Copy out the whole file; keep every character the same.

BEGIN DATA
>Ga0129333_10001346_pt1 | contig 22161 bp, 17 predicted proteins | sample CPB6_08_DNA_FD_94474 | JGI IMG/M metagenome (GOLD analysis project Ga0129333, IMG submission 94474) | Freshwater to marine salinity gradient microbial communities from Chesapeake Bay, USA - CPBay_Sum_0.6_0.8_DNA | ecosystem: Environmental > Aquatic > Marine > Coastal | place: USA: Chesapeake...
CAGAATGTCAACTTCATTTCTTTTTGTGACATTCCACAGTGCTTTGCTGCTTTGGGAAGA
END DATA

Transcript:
>Ga0129333_10001346_pt1 | contig 22161 bp, 17 predicted proteins | sample CPB6_08_DNA_FD_94474 | JGI IMG/M metagenome (GOLD analysis project Ga0129333, IMG submission 94474) | Freshwater to marine salinity gradient microbial communities from Chesapeake Bay, USA - CPBay_Sum_0.6_0.8_DNA | ecosystem: Environmental > Aquatic > Marine > Coastal | place: USA: Chesapeake...
CAGAATGTCAACTTCATTTCTTTTTGTGACATTCCACAGTGCTTTGCTGCTTTGGGAAGA